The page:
False Assumptions about Impulsiveness

Impulsiveness is a false assumption made about people with obesity. It relates to a common, false weight bias — that people with obesity are undisciplined and cannot control their own impulses. A new study published in Obesity provides some objective data to put this bias in perspective.

Katrijn Houben and colleagues looked critically at the idea that impulsiveness increases one’s vulnerability to tasty, high-caloric food. They used standardized measures to quantify impulse control in response to random cues and to food cues in women with BMIs ranging from 14 to 40.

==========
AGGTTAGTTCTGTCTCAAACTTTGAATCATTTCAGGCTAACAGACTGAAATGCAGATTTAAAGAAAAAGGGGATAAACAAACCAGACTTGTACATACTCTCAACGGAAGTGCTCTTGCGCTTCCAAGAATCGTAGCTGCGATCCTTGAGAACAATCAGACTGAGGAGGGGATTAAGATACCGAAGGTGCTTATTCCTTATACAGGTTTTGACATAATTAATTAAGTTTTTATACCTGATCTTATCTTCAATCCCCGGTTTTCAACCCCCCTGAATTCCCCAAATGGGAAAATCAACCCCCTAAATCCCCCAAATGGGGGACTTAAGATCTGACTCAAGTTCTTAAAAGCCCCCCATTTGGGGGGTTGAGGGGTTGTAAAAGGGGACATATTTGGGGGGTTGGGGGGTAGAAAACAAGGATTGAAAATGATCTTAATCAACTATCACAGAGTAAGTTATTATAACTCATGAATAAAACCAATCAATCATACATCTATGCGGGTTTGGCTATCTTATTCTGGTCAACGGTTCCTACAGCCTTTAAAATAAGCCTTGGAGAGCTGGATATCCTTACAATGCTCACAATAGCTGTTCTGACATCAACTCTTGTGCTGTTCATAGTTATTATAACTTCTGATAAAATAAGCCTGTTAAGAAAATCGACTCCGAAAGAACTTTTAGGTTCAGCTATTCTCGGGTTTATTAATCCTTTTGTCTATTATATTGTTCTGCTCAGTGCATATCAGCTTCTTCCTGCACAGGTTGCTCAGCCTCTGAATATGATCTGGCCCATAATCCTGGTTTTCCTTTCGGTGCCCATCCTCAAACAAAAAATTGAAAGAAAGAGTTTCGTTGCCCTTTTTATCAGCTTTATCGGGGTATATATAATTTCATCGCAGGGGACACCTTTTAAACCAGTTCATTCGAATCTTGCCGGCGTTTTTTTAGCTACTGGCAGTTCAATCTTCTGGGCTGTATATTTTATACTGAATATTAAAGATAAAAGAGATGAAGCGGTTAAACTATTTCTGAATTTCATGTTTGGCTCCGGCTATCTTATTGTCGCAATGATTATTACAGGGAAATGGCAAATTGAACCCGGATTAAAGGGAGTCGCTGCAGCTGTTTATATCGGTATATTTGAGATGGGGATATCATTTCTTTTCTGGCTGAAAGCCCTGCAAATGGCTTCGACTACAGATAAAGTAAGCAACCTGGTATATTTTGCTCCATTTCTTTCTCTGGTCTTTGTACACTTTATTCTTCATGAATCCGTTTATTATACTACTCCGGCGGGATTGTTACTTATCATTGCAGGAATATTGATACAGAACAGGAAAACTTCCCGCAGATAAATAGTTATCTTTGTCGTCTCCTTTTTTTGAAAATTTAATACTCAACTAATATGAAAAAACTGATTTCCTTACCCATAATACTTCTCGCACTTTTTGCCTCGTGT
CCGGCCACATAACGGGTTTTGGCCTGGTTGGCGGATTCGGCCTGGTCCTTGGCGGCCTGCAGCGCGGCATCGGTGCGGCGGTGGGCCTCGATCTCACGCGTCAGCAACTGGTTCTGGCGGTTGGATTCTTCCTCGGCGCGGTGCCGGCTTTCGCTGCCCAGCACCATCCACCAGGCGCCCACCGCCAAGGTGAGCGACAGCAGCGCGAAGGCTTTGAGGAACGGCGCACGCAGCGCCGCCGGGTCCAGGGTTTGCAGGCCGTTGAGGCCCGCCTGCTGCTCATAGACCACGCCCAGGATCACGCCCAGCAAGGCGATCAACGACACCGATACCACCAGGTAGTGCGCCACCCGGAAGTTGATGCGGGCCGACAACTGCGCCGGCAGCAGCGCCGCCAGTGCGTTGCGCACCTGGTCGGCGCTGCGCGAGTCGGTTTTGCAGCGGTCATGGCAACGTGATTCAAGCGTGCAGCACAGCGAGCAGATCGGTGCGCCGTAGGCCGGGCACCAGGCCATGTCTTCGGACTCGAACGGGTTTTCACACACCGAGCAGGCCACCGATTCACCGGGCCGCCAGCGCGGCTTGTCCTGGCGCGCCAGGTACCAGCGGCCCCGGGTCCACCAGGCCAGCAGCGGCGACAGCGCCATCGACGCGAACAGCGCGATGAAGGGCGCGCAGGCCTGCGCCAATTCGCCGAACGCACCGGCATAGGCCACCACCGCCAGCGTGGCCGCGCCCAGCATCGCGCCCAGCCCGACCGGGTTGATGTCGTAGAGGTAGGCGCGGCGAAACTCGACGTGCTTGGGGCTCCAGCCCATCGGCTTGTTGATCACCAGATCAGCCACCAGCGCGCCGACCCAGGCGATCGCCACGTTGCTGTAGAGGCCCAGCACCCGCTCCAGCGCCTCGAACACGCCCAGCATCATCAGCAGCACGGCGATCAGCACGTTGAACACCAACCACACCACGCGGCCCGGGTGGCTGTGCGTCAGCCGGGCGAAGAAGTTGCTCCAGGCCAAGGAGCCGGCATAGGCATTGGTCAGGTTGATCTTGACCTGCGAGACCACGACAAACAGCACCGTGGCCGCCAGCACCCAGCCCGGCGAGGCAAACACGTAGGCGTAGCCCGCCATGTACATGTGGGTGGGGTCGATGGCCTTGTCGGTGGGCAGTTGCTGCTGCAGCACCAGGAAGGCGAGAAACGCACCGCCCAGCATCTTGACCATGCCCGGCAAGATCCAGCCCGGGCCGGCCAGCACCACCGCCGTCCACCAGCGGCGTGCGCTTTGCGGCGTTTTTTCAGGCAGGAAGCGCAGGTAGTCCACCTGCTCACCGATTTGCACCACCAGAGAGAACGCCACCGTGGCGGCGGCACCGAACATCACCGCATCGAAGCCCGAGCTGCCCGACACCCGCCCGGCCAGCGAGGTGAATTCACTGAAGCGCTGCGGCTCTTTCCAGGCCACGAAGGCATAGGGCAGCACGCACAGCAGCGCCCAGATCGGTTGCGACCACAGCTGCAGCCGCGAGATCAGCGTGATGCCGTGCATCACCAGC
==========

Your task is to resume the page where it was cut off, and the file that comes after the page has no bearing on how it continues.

They found no relationship between obesity and impulsive responses to generalized cues, but an increased response to food cues in women with excess weight and obesity.

One size never fits all in obesity. Impulsiveness is not a generalized problem for people with obesity. And even when it comes to food-specific impulses, not every person with obesity has the same issue. Reacting to food cues can be a tremendous problem for some with obesity and a non-issue for others.

Generalizations driven by bias are unhelpful. It’s time to drop the assumptions about obesity and self-discipline.

Click here to read the study by Houben et al and click here to read more about food cues.

Call It Impulsive, photograph © Aaron Brown / flickr

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